Will the NBN be fast enough?

The new multi billion dollar national broadband network will offer minimum download speeds of 12Mbps – something users can already get with ADSL2+ services.

In April the OECD cited a study which predicted that by 2011 the downstream requirements of European households would peak at around 50Mbps. The federal government's aim for a national broadband network with a minimum speed of 12Mbps - comparable with the current potential of ADSL2+ - is leaving some questioning whether the costly NBN will be fast enough and future proof to see Australia through the next two decades.

Given that cost estimates for the NBN - the largest public infrastructure investment since the Snowy Mountains Scheme - range anywhere from $8 to $25 billion, the potential for consumers to be slugged a higher access price for a service comparable to today's offerings, so that the Commonwealth and the builder can earn a return on their investment, is a distinct possibility.

Shadow communications minister Bruce Billson said that the Rudd government will continue to struggle to turn its election sound bites into sound public policy while it fails to clearly identify the exact problem it is aiming to solve with the NBN.

He said the Howard government's approach to OPEL and regulatory certainty had aimed to make affordable broadband at 12Mbps available to 99 percent of Australians by mid-2009.

"In terms of speed, network scalability is crucial given the long run of any next generation network and evolving data needs: ISPs, call centres, educational institutions, data warehousing and image processing businesses are already concerned that their requirements will exceed the 12Mbs benchmark well before the Rudd Labor Government's plan even makes a start, let alone finishes, which could be 2013 or beyond," Billson told Computerworld.

"In many metropolitan areas, current networks already offer broadband performance exceeding Labor's 12Mbs benchmark and broadband users would be expecting much more for the nearly $5 billion of taxpayer money Labor wants to spend on its behalf."

Telco analyst Paul Budde, of BuddeComm, says Australia should focus on keeping pace with OECD countries, rather than achieving specific speeds that aren't future proof.

"I've just returned from discussions with the EU and their target for 2010 to 2015 is between 20 to 50Mbps and we haven't even started building a 12Mbps network. It could take five or six years before we have that and by that time the rest of the world is already well above 50Mbps," Budde said.

The Arthur D. Little study cited in the OECD report does not take into account the growing use Peer-to-Peer downloading might have, and as an average household calculation, the 50Mbps figure does not include users that would require more than that figure.

Peer-to-Peer downloading, High-Definition TV, VoIP, online gaming, video conferencing and video calls, unified communications, home security and general surfing and downloading are expected to push the average demand per household to 50Mbps downstream and 8Mbps upstream within three years.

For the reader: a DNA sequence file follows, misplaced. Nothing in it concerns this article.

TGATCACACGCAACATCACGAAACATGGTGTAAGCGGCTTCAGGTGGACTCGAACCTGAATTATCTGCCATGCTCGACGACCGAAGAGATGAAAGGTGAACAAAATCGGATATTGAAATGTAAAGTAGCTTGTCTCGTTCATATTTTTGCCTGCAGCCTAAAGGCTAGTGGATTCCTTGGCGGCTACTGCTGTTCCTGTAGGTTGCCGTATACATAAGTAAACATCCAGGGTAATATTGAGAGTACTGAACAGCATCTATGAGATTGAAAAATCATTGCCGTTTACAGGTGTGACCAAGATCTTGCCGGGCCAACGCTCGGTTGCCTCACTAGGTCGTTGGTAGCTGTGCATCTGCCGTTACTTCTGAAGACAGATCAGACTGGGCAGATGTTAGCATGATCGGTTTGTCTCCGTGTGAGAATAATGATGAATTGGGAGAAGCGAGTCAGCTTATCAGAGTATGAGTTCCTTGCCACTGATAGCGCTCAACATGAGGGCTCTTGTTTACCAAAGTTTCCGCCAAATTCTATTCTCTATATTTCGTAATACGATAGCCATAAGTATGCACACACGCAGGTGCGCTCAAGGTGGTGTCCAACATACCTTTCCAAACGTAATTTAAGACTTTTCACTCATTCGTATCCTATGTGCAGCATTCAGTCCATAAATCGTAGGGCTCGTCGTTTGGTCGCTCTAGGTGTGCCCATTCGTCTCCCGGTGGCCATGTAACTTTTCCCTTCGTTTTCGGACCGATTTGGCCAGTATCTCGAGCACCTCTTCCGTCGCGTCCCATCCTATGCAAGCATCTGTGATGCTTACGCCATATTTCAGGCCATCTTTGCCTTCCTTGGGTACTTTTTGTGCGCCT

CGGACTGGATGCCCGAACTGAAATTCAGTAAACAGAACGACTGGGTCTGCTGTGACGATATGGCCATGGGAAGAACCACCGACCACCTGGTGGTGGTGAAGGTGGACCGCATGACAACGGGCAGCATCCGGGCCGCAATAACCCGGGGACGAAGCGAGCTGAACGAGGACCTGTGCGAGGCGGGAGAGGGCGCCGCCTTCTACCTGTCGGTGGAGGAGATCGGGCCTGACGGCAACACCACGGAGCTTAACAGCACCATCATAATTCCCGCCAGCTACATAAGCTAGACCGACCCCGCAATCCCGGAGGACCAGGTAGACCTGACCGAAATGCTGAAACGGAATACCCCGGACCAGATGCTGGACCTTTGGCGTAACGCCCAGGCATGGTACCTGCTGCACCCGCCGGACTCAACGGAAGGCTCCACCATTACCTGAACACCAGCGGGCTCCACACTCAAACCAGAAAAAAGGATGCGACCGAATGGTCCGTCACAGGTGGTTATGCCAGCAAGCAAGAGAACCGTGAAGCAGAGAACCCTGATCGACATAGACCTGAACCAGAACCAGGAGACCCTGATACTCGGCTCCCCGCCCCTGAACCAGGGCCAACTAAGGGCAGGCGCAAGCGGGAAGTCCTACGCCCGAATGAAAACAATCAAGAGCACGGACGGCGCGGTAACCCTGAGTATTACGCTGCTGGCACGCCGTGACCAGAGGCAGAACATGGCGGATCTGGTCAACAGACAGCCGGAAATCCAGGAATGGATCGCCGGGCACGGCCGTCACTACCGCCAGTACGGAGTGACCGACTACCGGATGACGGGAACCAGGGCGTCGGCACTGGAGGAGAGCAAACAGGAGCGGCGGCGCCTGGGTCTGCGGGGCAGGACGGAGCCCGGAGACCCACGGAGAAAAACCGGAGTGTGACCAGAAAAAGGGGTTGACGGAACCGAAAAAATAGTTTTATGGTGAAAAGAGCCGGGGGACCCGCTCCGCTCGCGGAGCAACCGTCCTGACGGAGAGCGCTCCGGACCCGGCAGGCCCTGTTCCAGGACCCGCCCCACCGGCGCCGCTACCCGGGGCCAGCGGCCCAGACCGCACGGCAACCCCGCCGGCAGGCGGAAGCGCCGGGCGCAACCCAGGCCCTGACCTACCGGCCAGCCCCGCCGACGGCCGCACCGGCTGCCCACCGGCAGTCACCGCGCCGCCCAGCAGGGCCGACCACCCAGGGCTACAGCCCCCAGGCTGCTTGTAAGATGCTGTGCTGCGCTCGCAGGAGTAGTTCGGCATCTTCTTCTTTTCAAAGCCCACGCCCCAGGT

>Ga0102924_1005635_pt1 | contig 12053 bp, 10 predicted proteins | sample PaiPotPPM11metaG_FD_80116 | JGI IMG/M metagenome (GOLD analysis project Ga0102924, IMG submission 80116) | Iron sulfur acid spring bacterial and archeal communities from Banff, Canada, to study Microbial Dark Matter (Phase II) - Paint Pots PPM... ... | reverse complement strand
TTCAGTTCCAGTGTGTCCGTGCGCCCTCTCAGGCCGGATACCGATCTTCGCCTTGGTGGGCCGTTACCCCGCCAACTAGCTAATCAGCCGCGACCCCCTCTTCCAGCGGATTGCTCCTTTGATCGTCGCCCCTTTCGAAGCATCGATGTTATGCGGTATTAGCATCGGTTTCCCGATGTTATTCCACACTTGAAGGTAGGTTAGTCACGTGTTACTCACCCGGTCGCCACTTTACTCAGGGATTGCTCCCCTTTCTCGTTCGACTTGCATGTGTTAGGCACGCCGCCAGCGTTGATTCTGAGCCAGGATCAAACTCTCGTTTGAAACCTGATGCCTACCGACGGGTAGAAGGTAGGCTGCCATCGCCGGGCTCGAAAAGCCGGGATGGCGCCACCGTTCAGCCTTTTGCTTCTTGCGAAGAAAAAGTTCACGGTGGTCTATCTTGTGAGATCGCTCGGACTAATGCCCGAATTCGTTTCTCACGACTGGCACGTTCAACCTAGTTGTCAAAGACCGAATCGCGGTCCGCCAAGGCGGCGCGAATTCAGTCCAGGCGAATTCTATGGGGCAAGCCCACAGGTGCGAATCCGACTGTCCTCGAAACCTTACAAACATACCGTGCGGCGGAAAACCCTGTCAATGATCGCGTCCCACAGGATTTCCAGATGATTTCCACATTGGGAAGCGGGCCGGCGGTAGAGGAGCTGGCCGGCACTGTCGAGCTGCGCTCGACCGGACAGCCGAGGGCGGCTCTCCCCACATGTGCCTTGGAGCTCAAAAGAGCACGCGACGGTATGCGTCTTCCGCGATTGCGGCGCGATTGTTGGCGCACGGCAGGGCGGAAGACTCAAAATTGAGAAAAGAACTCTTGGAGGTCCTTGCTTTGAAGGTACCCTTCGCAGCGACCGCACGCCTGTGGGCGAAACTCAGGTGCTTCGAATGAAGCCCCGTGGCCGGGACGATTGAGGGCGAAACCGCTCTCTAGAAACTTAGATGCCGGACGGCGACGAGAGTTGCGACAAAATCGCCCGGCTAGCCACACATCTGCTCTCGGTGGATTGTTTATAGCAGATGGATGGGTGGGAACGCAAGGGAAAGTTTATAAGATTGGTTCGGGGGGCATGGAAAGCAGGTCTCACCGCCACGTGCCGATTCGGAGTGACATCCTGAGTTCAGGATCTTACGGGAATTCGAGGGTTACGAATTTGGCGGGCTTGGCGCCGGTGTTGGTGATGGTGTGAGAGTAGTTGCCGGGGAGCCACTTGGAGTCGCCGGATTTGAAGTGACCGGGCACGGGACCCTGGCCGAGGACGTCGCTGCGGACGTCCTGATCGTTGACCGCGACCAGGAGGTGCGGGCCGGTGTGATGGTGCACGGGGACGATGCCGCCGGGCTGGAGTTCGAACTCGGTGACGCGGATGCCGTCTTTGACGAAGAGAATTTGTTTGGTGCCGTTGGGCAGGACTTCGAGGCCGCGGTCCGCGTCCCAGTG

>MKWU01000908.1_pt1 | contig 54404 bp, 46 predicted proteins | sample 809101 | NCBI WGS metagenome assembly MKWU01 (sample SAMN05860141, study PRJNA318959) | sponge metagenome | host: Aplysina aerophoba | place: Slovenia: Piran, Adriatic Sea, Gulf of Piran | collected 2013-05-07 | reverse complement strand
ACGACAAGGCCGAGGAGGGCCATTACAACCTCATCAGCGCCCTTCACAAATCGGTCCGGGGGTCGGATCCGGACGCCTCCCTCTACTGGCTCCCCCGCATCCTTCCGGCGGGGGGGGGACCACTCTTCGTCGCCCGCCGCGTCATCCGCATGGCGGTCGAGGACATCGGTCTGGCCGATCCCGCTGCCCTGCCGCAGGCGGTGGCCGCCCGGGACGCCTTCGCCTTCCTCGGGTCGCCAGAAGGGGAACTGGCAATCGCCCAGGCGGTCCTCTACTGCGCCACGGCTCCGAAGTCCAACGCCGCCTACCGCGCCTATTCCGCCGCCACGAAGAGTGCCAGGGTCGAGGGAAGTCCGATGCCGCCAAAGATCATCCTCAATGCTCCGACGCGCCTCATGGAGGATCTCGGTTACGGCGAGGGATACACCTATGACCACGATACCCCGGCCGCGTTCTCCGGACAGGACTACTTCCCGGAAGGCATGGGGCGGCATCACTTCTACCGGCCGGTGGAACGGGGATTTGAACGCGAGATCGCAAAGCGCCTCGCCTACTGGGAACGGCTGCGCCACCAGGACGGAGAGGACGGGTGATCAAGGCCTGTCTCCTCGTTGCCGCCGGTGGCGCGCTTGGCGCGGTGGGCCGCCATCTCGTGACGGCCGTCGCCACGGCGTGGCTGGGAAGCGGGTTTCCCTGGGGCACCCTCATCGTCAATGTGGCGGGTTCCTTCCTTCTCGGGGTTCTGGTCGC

An October 2007 OECD study (see slide) into average advertised broadband download speeds by country placed Australia 9th at around 12Mbps, ahead of the US and UK, but behind Japan, Korea, NZ and several Western European countries. But that average is buoyed by metropolitan Australians, while rural and regional inhabitants largely miss out. Plus, the cost to all Australians per MB in excess of their data cap is five times more expensive than any other country.

"What I'm trying to talk with Stephen Conroy about is that we should start looking beyond the NBN - it's not an end point, it's the starting point. If it takes five years to build a 12Mbps network then the gap between us and the rest of the world will continue to grow. We need to benchmark ourselves with other figures in the OECD and the EU, that is what New Zealand has done," Budde said.

Join the newsletter!


Sign up to gain exclusive access to email subscriptions, event invitations, competitions, giveaways, and much more.

Membership is free, and your security and privacy remain protected. View our privacy policy before signing up.

Error: Please check your email address.
Keep up with the latest tech news, reviews and previews by subscribing to the Good Gear Guide newsletter.

Andrew Hendry

Show Comments

Brand Post

Most Popular Reviews

Latest Articles


PCW Evaluation Team

Aysha Strobbe

Microsoft Office 365/HP Spectre x360

Microsoft Office continues to make a student’s life that little bit easier by offering reliable, easy to use, time-saving functionality, while continuing to develop new features that further enhance what is already a formidable collection of applications

Michael Hargreaves

Microsoft Office 365/Dell XPS 15 2-in-1

I’d recommend a Dell XPS 15 2-in-1 and the new Windows 10 to anyone who needs to get serious work done (before you kick back on your couch with your favourite Netflix show.)

Maryellen Rose George

Brother PT-P750W

It’s useful for office tasks as well as pragmatic labelling of equipment and storage – just don’t get too excited and label everything in sight!

Cathy Giles

Brother MFC-L8900CDW

The Brother MFC-L8900CDW is an absolute stand out. I struggle to fault it.

Luke Hill


I need power and lots of it. As a Front End Web developer anything less just won’t cut it which is why the MSI GT75 is an outstanding laptop for me. It’s a sleek and futuristic looking, high quality, beast that has a touch of sci-fi flare about it.

Emily Tyson

MSI GE63 Raider

If you’re looking to invest in your next work horse laptop for work or home use, you can’t go wrong with the MSI GE63.

Featured Content

Don’t have an account? Sign up here

Don't have an account? Sign up now

Forgot password?